Property Rights Sackett v. EPA—How One Couple's Battle Against the Feds Might Protect Your Land


The Sacketts, alleged violators of federal law.

The decision in the Supreme Court case Sackett v. EPA, due later this spring, could very well affect the meaning of property rights and due process in the United States. So how did a small-town couple from Northern Idaho ever become the center of such a momentous case? talked with the Sacketts and their attorney to find out. 

Mike Sackett dreamed of building a home on Idaho's Priest Lake ever since he camped there with friends in high school.

"I remember coming home, told my mom and dad that I was going to move to Priest Lake, and they just said, 'Oh, no you're not.' And I said, 'Oh yeah. Yeah I am,'" Sackett said.

Priest Lake. Yeah, the view is all right.

Years later, Sackett realized that dream when he and his wife, Chantelle Sackett, bought a plot of land near Priest Lake and started to build. After securing the necessary permits from local authorities, the Sacketts were only three days into the process of clearing the land when officials from the EPA showed up and put their dreams on hold. 

The EPA informed the Sacketts that they suspected they were building on wetlands and had to cease work immediately. The Sacketts were stunned because their property was a completely landlocked lot within an existing subdivision. When Chantelle Sackett asked for evidence, the EPA pointed her to the National Fish and Wildlife Wetlands Inventory, which showed them that their lot… was not on an existing wetland.

The EPA responded issued what's known as a compliance order, which said that the Sacketts were in violation of the Clean Water Act and subject to fines of up to $37,500 a day.

EPA says this landlocked property is a wetland. And there's nothing you can do about it.

"You go to bed with that on your mind every night," said Mike Sackett, who owns a contracting company. "It's been painful personally. It's been painful on our business."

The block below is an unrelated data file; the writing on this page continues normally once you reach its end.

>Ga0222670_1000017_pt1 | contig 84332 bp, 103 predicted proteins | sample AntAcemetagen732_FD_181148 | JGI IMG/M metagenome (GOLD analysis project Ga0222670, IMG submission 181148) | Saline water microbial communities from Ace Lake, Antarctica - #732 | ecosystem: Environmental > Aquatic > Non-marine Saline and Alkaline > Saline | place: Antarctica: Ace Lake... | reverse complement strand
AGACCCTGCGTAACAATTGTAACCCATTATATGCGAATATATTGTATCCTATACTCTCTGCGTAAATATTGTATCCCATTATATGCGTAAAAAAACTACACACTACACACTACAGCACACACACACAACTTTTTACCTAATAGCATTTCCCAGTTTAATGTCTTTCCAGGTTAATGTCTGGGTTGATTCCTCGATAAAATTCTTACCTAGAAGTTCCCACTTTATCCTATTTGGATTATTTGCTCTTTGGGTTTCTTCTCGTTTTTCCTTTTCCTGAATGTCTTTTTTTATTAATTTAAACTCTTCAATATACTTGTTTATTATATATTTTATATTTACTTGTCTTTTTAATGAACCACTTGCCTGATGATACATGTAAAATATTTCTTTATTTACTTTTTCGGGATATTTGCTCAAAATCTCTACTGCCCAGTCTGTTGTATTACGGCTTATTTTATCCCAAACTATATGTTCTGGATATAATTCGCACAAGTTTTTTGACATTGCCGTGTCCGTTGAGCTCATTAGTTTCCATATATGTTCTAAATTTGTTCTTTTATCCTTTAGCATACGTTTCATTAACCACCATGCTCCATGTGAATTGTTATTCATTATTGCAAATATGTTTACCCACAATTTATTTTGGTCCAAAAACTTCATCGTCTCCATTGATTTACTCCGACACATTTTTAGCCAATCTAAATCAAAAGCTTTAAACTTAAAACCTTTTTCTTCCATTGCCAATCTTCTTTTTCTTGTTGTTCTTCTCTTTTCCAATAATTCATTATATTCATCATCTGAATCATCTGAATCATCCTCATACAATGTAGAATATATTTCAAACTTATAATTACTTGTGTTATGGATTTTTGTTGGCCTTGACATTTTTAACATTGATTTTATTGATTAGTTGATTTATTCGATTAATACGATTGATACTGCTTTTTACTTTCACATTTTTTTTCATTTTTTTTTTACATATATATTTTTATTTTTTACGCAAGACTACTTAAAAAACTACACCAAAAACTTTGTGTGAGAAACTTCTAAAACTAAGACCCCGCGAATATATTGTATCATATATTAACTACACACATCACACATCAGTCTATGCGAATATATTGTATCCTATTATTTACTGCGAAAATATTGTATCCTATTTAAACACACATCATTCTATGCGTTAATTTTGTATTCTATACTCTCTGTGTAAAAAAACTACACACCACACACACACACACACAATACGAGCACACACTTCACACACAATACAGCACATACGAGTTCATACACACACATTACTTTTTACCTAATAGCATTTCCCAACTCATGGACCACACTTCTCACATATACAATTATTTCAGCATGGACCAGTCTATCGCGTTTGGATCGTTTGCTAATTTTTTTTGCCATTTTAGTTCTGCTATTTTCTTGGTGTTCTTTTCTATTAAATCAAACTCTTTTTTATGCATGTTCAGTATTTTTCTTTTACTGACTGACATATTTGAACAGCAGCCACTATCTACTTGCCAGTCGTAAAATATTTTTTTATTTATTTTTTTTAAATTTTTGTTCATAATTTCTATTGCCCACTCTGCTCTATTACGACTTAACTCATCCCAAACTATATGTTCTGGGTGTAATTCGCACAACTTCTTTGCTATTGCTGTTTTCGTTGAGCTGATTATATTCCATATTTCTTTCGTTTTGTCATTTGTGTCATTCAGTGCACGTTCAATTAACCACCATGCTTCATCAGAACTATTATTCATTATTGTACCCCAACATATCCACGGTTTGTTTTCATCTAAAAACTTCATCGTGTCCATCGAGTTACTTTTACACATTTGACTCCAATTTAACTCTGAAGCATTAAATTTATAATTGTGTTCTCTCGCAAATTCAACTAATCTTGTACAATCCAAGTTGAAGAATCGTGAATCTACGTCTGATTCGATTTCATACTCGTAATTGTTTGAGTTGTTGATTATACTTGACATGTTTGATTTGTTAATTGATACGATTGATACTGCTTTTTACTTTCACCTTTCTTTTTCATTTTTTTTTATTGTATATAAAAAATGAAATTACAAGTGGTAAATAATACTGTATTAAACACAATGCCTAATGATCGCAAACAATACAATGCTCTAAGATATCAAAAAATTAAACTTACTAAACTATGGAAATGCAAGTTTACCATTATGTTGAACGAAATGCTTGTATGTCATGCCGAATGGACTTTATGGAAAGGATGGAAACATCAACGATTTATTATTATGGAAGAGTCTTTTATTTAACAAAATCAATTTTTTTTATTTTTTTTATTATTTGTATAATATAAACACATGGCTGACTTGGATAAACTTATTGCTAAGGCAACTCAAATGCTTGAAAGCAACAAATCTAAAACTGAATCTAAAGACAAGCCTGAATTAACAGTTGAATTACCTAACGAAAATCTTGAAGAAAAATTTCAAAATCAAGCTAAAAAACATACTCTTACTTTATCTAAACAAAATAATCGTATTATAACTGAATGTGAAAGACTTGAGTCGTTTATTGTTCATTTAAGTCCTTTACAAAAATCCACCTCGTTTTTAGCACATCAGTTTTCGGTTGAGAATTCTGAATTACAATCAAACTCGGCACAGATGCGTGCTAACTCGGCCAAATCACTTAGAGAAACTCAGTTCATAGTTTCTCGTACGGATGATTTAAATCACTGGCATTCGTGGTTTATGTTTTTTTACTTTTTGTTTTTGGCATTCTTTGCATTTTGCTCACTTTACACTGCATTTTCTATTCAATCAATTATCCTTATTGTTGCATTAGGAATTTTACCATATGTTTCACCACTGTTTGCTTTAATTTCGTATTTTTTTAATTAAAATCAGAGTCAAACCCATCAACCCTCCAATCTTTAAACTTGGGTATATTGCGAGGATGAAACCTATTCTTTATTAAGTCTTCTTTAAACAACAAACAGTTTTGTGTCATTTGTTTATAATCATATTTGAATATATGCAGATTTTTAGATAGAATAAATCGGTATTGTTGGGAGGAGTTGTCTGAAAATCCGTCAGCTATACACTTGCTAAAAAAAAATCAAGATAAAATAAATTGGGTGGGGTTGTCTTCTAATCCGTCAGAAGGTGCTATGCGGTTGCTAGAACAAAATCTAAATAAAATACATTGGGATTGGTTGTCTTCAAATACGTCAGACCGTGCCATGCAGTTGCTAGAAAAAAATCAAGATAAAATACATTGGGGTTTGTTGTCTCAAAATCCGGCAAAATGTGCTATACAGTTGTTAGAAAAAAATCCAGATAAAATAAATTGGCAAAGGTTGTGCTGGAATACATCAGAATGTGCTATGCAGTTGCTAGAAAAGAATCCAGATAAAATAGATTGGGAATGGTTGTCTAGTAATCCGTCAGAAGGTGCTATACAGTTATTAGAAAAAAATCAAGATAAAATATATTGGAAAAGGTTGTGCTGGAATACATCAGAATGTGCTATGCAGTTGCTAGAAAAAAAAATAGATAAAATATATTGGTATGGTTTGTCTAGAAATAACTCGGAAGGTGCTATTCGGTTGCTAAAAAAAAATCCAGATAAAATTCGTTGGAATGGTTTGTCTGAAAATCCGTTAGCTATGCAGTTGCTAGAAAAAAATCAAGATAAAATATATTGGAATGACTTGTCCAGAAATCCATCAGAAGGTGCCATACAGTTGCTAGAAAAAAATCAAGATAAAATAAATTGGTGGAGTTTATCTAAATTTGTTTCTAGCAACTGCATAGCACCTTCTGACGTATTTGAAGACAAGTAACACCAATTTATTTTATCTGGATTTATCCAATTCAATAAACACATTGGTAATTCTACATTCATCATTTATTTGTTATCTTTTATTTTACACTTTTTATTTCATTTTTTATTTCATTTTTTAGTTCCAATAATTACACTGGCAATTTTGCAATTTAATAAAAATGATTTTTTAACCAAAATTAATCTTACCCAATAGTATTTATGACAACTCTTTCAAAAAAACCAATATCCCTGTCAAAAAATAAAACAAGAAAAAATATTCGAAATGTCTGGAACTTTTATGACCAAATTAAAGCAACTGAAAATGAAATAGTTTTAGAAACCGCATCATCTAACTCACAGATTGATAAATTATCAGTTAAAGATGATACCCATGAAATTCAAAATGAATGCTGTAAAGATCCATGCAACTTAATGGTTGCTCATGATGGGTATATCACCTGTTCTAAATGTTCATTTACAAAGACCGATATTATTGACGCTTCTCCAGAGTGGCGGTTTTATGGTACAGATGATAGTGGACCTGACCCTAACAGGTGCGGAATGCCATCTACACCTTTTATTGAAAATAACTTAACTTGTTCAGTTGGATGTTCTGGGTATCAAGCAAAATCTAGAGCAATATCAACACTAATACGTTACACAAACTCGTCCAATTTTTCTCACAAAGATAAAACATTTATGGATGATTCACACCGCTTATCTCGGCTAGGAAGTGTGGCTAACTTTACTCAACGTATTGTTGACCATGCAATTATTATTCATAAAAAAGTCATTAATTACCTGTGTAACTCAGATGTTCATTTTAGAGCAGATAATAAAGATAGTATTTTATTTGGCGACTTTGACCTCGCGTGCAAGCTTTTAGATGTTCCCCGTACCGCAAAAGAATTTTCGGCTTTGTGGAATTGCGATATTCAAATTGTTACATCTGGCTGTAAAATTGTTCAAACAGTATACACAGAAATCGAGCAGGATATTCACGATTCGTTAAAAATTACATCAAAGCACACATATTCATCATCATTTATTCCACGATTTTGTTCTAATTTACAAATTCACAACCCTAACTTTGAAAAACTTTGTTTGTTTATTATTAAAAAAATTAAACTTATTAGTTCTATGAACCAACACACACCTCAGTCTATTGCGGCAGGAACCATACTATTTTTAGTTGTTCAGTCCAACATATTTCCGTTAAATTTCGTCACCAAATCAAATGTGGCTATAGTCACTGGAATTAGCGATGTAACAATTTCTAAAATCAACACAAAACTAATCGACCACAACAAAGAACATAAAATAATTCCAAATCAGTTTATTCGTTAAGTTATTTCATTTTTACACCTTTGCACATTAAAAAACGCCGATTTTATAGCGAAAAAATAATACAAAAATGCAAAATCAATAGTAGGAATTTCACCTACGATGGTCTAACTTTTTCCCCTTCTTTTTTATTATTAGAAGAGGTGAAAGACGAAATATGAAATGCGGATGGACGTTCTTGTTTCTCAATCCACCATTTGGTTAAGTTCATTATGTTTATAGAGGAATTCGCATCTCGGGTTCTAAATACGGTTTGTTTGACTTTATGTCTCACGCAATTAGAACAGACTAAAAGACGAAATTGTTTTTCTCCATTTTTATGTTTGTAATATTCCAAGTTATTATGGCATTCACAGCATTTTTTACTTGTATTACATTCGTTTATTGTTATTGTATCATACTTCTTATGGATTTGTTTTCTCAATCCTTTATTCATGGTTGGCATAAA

The EPA refused to offer any documentation or evidence for its position, even after the Sacketts hired their own scientists to refute the wetlands claim. Feeling they had no other choice, they tried to take the EPA to court. Unfortuna

tely, not even this was an option, because the EPA maintained that a compliance order is nothing more than a warning and that they cannot be challenged until they actually enforce the fines, which were racking up by the day.

"The only way the Sacketts could get judicial review that way, was by ignoring the compliance order," said Damien Schiff, attorney for the Pacific Legal Foundation, which took up the Sacketts' case. "EPA still might just sit on its hands and let the possible fines pile up." 

Schiff and the Pacific Legal Foundation lost to the EPA in lower courts, but this afforded them the opportunity to take the case to the Supreme Court, which heard arguments in early January 2012. Schiff and the Sacketts both felt heartened by what transpired there. 

"I was surprised by some of the questions that came from the justices," said Mike Sackett. "They were questions that we would've asked."

EPA must have just missed this sign.

If the Sacketts do win in the Supreme Court, they will then have the opportunity to actually challenge the EPA's compliance order in the lower courts. Just having the opportunity to challenge that, says Schiff, would be a major victory for property rights and for due process of law. 

"The agency says it doesn't want to go into court, it shouldn't have to go into court," said Schiff. "The chutzpah, the arrogance, is, frankly, almost unimaginable." 

About 7:38 minutes. Produced by Zach Weissmueller. Camera by Sharif Matar. Additional camera by Paul Detrick, Tracy Oppenheimer, and Weissmueller. Additional footage courtesy of the Pacific Legal Foundation. Music: "Water" by Big Blood, "City Night Line" by Cobra avec Panther, "The River Who Drinks All I've Had" by Makunouchi Bento, "Film 1" by Torture Super Sonic.